With 2010 over and our retrospective look now gathering dust along with the rest of the Scottish news from last year, what can we expect as we enter 2011 and what might prove to be a seminal year in Scotland’s long and controversial political history?
Last year ended with support for the Union and calls for independence running neck and neck. At 44 per cent and 40 per cent respectively, the 16 per cent who have yet to make up their minds will be the focus for those making the argument.
The other question of course is whether Alex Salmond or Iain Gray will guide their respective parties to Holyrood election triumph and what the reaction of the Scottish electorate will be when they start to see the effects of the London cuts to the block grant.
Few were aware of the real terms cut introduced by Labour under Gordon Brown, the effects went by relatively unnoticed. However make no mistake, the effects of the £1.3 billion cut to next year’s budget will be felt, as they will every year after. It’s going to bite and the Scottish electorate will expect their new government to have some sort of strategy in place in order to mitigate the pain.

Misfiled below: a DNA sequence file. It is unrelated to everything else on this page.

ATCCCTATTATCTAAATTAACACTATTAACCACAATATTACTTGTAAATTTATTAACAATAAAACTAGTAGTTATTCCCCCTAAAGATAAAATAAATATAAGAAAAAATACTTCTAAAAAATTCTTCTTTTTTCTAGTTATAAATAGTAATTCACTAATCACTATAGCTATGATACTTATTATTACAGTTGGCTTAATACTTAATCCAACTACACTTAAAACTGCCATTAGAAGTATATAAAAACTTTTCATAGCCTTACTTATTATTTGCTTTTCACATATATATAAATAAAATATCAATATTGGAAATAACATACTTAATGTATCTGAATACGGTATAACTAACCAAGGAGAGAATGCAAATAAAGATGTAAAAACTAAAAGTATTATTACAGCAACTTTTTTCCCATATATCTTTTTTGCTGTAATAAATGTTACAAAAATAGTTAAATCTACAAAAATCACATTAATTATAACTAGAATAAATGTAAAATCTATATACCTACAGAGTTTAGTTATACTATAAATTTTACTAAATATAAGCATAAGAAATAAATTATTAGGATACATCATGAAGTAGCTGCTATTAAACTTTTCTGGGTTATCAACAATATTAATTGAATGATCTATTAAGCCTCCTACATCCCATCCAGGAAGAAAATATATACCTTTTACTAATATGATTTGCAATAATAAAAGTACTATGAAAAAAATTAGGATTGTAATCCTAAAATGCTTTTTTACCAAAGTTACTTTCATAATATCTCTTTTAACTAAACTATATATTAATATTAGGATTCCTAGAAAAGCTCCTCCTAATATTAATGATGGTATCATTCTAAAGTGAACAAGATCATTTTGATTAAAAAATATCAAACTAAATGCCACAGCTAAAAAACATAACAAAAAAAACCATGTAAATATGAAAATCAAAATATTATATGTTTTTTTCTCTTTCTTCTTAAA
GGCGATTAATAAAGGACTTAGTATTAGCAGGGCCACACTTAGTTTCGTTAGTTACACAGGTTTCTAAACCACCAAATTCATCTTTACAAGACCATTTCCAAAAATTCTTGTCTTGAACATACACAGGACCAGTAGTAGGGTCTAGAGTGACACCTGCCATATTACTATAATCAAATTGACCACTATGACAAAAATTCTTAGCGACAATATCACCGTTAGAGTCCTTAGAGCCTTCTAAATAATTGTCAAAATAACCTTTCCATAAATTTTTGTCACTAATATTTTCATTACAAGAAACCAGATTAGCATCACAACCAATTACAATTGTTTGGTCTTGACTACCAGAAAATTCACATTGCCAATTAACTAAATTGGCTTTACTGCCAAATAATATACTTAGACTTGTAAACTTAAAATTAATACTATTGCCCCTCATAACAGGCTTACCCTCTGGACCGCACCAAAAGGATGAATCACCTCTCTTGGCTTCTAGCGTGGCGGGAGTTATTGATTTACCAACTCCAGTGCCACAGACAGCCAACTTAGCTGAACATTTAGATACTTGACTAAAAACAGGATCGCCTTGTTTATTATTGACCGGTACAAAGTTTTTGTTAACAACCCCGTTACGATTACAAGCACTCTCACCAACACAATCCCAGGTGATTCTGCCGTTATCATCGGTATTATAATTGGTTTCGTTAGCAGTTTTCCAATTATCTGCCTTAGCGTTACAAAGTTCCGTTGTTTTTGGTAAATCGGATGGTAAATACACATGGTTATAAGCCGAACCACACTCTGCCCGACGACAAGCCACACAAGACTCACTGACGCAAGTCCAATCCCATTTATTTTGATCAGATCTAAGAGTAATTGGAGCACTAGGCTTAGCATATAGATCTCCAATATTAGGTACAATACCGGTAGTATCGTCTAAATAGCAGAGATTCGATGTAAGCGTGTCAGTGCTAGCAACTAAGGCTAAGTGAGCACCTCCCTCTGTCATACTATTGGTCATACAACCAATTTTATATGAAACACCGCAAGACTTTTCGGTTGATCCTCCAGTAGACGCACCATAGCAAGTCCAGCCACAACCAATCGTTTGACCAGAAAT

But of course the lead up to May 5th is where the initial action will be as the parties’ position themselves for what promises to be a bitter campaign battle. It’s already clear that Labour’s early strategy is policy-lite and insult heavy. Iain Gray’s recent very public personal attacks on Alex Salmond are merely a continuation of his behaviour in the Holyrood chamber where vitriol has replaced any kind of constructive argument.
First Ministers Questions is one thing though and an electorate will quickly tire of this kind of approach, indeed the Scottish media is beginning to send out signals to Gray and his strategists that they need to up their game. Labour also have a major problem in that Gray has already made the first serious error of the campaign by making it clear that Labour will increase council tax if they win. Scottish Labour also back pay restraint, so they have to find a way to square the ‘less pay – higher tax bills’ circle.